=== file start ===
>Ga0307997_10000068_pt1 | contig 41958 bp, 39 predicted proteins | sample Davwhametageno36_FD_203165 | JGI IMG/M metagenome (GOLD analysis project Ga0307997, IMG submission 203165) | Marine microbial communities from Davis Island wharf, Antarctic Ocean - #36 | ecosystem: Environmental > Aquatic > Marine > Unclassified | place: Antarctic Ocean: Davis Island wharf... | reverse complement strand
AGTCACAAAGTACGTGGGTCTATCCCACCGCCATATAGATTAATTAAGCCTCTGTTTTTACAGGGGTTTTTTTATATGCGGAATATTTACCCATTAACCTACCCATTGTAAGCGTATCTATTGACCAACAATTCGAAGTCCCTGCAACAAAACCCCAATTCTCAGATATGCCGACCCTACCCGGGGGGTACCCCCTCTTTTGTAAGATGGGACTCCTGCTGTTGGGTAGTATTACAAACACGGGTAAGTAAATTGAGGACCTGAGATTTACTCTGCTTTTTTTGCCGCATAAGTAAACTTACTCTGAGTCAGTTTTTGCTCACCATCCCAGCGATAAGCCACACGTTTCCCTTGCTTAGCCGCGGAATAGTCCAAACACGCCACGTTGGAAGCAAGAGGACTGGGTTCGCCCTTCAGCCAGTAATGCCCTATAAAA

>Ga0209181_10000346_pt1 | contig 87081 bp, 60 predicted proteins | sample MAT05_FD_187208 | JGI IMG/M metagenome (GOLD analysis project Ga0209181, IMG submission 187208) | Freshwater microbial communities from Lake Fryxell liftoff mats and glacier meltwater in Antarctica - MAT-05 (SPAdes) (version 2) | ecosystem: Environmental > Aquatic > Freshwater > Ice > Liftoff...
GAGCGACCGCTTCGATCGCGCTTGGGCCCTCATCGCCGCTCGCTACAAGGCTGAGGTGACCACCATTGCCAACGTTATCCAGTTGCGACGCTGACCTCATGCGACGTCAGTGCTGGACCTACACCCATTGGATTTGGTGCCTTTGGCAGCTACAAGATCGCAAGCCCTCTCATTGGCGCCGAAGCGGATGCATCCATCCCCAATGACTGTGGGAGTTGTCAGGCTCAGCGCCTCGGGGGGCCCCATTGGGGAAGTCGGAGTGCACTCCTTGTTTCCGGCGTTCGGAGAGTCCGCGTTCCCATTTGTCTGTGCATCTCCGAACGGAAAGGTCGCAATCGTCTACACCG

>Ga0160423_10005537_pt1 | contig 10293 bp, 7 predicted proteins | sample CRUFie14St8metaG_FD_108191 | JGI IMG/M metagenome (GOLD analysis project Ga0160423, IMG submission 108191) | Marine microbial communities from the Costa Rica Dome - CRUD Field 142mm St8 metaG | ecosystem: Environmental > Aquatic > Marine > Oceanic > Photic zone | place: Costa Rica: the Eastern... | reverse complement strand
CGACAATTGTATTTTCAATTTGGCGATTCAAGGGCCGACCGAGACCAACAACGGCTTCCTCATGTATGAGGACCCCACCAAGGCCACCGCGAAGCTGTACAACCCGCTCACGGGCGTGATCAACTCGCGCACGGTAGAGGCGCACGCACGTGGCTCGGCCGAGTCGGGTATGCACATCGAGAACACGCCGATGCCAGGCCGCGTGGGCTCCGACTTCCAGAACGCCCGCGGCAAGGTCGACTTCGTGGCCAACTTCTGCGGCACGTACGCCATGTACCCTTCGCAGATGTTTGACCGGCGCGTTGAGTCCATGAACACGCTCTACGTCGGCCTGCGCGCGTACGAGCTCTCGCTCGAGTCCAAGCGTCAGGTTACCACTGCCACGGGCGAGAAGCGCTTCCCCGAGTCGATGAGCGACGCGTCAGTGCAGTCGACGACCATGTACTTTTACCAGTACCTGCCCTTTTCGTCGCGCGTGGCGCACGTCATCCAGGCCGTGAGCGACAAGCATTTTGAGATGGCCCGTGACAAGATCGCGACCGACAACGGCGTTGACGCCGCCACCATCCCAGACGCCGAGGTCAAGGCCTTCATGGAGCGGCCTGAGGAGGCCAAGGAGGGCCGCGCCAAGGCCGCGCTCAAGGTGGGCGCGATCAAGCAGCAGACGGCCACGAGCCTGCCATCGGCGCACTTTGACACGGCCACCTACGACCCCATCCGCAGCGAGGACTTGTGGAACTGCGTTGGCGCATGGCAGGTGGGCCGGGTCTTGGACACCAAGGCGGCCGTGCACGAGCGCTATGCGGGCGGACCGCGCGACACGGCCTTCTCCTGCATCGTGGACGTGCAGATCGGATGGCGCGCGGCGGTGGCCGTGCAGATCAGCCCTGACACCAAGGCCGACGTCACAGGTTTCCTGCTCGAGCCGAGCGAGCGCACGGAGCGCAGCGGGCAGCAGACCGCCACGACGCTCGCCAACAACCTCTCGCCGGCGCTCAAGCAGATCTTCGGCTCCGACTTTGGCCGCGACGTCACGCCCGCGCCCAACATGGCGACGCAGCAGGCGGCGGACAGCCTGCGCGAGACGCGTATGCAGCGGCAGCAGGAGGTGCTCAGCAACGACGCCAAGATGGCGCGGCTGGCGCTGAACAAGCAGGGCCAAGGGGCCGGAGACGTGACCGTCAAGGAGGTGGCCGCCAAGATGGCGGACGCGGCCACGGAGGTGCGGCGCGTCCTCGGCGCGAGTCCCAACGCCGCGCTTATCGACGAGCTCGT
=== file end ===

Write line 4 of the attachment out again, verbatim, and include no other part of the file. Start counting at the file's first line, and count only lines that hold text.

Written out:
GAGCGACCGCTTCGATCGCGCTTGGGCCCTCATCGCCGCTCGCTACAAGGCTGAGGTGACCACCATTGCCAACGTTATCCAGTTGCGACGCTGACCTCATGCGACGTCAGTGCTGGACCTACACCCATTGGATTTGGTGCCTTTGGCAGCTACAAGATCGCAAGCCCTCTCATTGGCGCCGAAGCGGATGCATCCATCCCCAATGACTGTGGGAGTTGTCAGGCTCAGCGCCTCGGGGGGCCCCATTGGGGAAGTCGGAGTGCACTCCTTGTTTCCGGCGTTCGGAGAGTCCGCGTTCCCATTTGTCTGTGCATCTCCGAACGGAAAGGTCGCAATCGTCTACACCG